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Sunday, April 29, 2001

Gimme shelter: animals in need

Staff writer

Picking out an adorable puppy from a pet-shop window, plunking one's money down and carrying the furry bundle home is fun. It's easy. It's gratifying. Literally warm and fuzzy, it's a feel-good situation.

Caring for a pet properly, however, is a lot more demanding than most people realize, and as a result hundreds of thousands of animals are abandoned by irresponsible owners every year

Right at this moment, thousands of cats and dogs sit on death row at pounds throughout the country; nearly 40 percent of the dogs and nearly all the cats brought to Tokyo facilities in 1999 didn't leave them alive. "Put to sleep" is a sorry euphemism for the slow death by suffocation that awaits these animals.

Many people, sickened by this situation, would like to adopt an abandoned animal from a pound but are daunted by the often complicated procedures involved. Requirements vary from city to city: In Tokyo, you must be a resident, promise to give the animal a permanent home, provide a copy of your house or apartment lease indicating permission to keep pets, and take two classes on pet care to qualify to take an animal home.

To locate the pound nearest you, usually called dobutsu aigo sentaa (animal-welfare center) or dobutsu kanri jimusho (animal-control office), contact your ward or city office. Tokyo residents should call either of the two main facilities, located in Setagaya Ward, (03) 3302-3507, and Ota Ward, (03) 3790-0861.

Pounds always have cats, kittens and adult dogs in need of homes. Puppies, however, can be scarce as people tend to let them grow out of their cuteness before dumping them.

An alternative to adopting directly from a pound is to contact an animal-rescue group. Dobutsutachi no Kai, a private organization run by Renate Herold in western Tokyo, is looking for people who can offer permanent homes to cats and dogs.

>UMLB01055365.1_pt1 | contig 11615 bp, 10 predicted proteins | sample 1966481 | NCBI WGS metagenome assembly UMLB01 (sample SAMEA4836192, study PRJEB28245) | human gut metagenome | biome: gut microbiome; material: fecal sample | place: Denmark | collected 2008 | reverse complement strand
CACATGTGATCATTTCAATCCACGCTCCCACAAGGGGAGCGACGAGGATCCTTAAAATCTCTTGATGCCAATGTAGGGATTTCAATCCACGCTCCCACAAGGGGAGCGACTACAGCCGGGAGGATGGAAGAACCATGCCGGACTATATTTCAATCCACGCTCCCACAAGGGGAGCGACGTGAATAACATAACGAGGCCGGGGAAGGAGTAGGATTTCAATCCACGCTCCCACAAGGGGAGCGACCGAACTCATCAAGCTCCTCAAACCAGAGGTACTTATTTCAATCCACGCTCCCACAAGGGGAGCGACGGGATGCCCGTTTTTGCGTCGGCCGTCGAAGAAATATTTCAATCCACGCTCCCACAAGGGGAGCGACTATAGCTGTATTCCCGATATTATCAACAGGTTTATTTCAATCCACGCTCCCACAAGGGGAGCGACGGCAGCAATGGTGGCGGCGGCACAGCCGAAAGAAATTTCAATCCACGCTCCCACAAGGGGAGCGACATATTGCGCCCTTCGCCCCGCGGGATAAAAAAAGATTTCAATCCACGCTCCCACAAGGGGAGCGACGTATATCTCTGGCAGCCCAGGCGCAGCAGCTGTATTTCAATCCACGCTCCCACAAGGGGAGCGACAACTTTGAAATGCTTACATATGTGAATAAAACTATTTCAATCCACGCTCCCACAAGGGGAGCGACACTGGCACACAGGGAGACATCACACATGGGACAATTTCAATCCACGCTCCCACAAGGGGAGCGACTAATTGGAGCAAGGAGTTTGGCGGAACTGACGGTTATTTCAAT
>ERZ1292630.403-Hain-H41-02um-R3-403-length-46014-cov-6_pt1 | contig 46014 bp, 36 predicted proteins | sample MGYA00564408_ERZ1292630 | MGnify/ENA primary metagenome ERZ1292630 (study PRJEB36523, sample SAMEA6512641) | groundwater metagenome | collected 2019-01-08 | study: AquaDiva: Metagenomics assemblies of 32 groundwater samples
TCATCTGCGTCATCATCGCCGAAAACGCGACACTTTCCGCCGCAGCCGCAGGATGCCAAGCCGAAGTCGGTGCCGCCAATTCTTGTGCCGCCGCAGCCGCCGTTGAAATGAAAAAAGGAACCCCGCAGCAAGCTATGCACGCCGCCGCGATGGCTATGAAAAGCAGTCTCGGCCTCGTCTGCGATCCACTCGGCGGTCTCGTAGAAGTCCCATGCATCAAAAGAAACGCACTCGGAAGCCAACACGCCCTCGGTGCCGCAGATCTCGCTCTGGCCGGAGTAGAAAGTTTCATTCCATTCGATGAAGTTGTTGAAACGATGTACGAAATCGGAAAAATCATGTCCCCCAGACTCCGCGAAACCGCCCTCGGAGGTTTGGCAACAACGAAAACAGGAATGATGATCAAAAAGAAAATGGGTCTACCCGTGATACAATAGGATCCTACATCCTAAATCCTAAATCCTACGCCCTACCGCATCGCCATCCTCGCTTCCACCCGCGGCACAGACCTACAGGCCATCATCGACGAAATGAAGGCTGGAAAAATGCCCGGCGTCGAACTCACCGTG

Like government pounds, Herold also requires that people wishing to adopt an animal provide a copy of their rental lease as proof their landlord permits pets. However, she also needs people who can give animals foster homes until permanent homes can be found and in this case isn't concerned about breaking the rules. "We can take them back in case of trouble with the landlord," she says.

All Dobutsutachi no Kai animals are neutered as well as vaccinated before they go out to new homes. Herold also provides transportation for anyone wishing to bring pets to her low-cost clinic for neutering, which she stresses is the best and most humane way to reduce the number of unwanted animals. She can be contacted by fax only at (0425) 84-4354.

Animal Rescue Kansai, a private animal shelter founded by Elizabeth Oliver, currently has 200 dogs and 150 cats in need of homes. Those wishing to adopt must visit the ARK shelter in Osaka Prefecture, where you will be asked to fill out a questionnaire and/or be interviewed before being presenting with prospective matches. "It's like a marriage, and we hope that it will be successful and not end in divorce," explains Oliver.

Like Herold, Oliver stresses the need for neutering. All animals at ARK are neutered at 2 months of age and none leaves the shelter without being sterilized.

ARK also runs Virtual Pet Owner, a sponsorship program for people who are unable to keep pets but still want to help an animal in need. For a monthly fee starting at 3,000 yen, people can sponsor an animal (many of whom are abuse cases, with resulting psychological problems that prevent them from being placed in a new home) and receive a certificate, photographs and updates on their health and happenings. Several cats, dogs and a wild boar are among the animals currently in need of sponsorship. To contact ARK, call (0727) 37-1885 or fax (0727) 37-1645.

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